During the last SXSW Eco, I got the chance to learn a little bit more about China’s energy policy, and how decisions being made halfway ‘round the world are mirroring—and impacting—our domestic energy projects and programs. The first part of the presentation I sat in on was led by Michael E. Webber (Assistant professor for the Center for International Energy and Environmental Policy at the University of Texas). Entitled “Energy in Texas: Dirty Polluter and Clean Energy Leader,” Webber began by laying out all the reasons why Texas and China mirror each other in terms of energy generation and demand:
* Texas is the nation’s dominant historic oil and gas provider (source: Texas Railroad Commission).
* Texas is the largest producer in the US of oil (20%), gas (33%), wind (25%), and electricity (10%).
* Texas is the world's third-largest gas producer, after the US and Russia (source: US EIA).
* The average Texan uses about seven times more energy per year than your average Chinese citizen.
* Texas is the world’s seventh-largest emitter. “We’re a big polluter,” said Webber, “there’s no other way to see it.”
“There are billions of people who want to consume energy the way we do,” explained Webber, who went on to note that it’s not clear whether the world has those resources to allow everyone to imitate the US energy consumer.
According to Webber, the main areas of energy consumption for the US are industry, housing, and transportation. In Texas, more than half of energy used is for industrial processes (energy, chemical, and manufacturing). “We are a manufacturing state,” said Webber, “we are the China of the United States—we are its dirty manufacturer.”
But that state also leads the nation in renewable generation. Texas is the world’s sixth-largest wind power producer. This is possible, according to Webber, for two reasons: deregulation and a separate, intrastate grid that allows Texas to incorporate renewables, like wind, more easily than states with an interstate grid system. Texas wind also gets a boost from new transmission lines, with a new project set to be completed in the next three to five years that will double the amount of wind energy in the state—a feat accomplished, in part, through subsidized financing.
“We paid for this by socializing the cost,” explained Webber. “We build these transmission lines, and we will all pay for it,” much in the same that China centralizes its public works financing.
Webber predicts that solar power will follow wind generation in Texas, capitalizing on the advantageous already in place. For example, Texas already has “a lot of cheap flat land with transmission lines already in place,” and there are several gigawatt solar projects already planned for the next decade.
Finally, Texas is also a leader on Smart Grid deployment. Austin energy has already begun implementing an AMI system, with full deployment of smart meters completed in 2010. Overall, Webber said that, according to a recent review by Energy Insights, Texas has earned “the second-highest UtiliQ in the nation.”
Trevor Houser, a partner with the Rhodium Group, took up the cause for China with his presentation, “Texas and China—Unlikely Energy Bedfellows.” Houser began his talk with by establishing China’s energy past in order to set the stage for China’s energy future:
* 1958- industrialization and steel production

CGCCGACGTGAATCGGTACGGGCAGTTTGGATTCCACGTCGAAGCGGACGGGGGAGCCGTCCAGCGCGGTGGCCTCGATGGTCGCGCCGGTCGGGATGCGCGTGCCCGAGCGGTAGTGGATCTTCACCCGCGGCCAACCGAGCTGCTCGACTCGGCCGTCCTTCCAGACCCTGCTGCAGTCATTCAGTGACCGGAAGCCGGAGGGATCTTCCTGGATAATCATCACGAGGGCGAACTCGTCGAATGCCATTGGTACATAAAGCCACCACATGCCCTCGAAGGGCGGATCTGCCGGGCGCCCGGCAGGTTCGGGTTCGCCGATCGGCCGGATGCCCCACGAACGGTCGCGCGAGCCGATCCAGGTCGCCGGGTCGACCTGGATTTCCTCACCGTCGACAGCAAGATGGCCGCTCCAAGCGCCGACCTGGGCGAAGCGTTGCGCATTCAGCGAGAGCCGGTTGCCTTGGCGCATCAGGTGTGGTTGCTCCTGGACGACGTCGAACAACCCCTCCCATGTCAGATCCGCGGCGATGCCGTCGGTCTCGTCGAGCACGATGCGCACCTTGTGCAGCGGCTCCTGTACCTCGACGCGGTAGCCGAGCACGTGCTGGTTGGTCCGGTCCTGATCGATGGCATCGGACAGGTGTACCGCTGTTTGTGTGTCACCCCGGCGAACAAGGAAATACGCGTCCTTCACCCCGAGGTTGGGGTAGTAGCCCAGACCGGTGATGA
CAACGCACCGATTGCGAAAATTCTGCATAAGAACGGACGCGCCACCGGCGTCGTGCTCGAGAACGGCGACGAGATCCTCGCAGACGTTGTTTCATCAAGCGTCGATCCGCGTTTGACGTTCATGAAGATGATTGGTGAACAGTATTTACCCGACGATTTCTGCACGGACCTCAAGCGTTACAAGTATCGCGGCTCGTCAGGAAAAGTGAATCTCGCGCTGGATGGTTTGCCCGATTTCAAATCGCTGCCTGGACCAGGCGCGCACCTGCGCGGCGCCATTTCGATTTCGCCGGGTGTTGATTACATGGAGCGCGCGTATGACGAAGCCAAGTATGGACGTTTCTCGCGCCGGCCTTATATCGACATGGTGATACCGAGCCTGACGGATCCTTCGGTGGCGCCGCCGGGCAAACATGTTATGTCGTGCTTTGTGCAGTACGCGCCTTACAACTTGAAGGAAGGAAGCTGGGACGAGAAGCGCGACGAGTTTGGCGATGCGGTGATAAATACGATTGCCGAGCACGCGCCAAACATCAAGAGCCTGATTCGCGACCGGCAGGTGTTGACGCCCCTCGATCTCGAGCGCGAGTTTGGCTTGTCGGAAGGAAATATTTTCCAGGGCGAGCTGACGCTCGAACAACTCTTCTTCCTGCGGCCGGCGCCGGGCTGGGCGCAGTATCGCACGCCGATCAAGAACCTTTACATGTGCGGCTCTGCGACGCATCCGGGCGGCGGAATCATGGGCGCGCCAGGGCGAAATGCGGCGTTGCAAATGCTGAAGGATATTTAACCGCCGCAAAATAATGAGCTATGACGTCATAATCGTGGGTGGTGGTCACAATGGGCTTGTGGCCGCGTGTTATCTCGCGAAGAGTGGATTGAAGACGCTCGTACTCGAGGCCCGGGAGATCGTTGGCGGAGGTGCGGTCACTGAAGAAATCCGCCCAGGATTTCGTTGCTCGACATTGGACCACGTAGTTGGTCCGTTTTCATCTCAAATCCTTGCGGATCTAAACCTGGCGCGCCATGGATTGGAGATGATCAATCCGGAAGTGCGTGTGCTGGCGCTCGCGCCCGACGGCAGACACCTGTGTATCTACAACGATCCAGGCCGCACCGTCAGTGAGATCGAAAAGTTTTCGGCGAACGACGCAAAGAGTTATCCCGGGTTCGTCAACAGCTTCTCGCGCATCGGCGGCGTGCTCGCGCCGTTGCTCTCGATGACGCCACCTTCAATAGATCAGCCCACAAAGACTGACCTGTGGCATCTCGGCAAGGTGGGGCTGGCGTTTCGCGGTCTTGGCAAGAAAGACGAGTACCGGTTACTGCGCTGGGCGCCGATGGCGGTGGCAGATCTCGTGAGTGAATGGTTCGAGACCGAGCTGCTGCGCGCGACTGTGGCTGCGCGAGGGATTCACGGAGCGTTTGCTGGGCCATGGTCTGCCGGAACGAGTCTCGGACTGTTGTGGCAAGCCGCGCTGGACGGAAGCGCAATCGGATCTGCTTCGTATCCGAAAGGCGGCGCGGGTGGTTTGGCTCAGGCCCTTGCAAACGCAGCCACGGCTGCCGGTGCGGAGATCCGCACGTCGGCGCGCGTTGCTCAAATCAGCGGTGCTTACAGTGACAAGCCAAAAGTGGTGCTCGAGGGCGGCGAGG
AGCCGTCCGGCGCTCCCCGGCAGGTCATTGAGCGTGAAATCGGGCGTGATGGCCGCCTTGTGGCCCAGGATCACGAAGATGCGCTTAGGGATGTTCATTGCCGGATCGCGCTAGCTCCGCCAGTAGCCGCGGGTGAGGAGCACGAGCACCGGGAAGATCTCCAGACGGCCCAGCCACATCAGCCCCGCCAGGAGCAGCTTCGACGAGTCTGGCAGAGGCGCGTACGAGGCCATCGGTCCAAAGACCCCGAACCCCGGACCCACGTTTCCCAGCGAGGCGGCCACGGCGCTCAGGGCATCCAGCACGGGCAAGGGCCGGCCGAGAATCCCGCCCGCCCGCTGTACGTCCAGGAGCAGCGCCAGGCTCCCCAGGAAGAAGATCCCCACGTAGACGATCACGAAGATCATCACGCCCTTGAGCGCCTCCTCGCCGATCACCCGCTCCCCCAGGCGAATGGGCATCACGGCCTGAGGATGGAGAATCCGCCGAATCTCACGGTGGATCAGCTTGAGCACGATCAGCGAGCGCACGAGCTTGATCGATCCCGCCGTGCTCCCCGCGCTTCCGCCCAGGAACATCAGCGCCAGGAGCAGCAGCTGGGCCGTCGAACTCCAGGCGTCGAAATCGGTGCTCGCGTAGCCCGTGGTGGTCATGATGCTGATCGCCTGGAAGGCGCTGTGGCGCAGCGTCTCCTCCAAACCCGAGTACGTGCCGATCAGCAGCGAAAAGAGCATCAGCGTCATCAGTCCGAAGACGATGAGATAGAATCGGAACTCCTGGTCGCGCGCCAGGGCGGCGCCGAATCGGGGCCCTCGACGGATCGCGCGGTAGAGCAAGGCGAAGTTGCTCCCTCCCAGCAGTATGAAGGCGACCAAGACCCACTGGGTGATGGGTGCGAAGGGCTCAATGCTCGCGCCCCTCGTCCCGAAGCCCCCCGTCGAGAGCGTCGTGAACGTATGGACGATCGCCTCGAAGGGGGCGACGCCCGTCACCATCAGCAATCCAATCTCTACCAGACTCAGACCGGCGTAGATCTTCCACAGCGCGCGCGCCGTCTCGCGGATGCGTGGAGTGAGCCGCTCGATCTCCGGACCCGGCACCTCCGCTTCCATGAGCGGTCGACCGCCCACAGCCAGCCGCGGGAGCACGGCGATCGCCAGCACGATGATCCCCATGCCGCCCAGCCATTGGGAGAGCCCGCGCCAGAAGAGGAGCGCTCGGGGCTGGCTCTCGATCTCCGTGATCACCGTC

* 1978 reform period begins
* By 2000, china only accounted for 10% of global energy demand, rather than the 25% they would have accounted for without reform.
* 2002 energy intensity reverses (reduced by two-thirds over two decades).
Initial estimates assumed that China would continue on the track towards efficiency and demand reduction, but according to Houser, the 2010 the energy demand bump changed all that. There’s now been an 80% correction on prediction of future Chinese energy demand, and this adjustment has had a global impact. While China's current energy problem is based on industry (with resultant steel, cement, copper, paper, and aluminum shortages), China’s “future energy problem” is transportation: it’s estimated that by 2030, there will be 300 million cars in China, contributing to, and exacerbating, urban mobility and energy demand.
China is already working to reverse these trends. With a 15% non-fossil target by 2020, it’s possible that China will add 50% to all its renewable energy and nuclear generation arsenal in the next decade, including the additional of 320 GW of nuclear power. But, according to Houser, even if China gets halfway, their actions will have a global impact on prices and products because, “you can't get that scale of capacity without getting market dominance.”
China will also dominate in coal generation, according to Houser, who predicts that the country will need “billion tons of coal” to continue on its current course of industrial and infrastructure expansion. This could mean that China’s actions may simultaneously drive a drop in the price of clean tech, while also triggering an increase in the price of dirty power. This is already happening with fossil fuels, said Houser. China’s oil demand is exponentially increasing, impacting the amount of oil available to the west. This, in turn, drives up prices, making Arab countries richer. Arab countries are then themselves, using their increased wealth to use more oil, raising prices even higher. According to Houser, it’s anticipated this will happen with coal.
Webber summed up the potential impact of China’s energy policy saying, “China will do more to change US emissions in the next three years than politics.”
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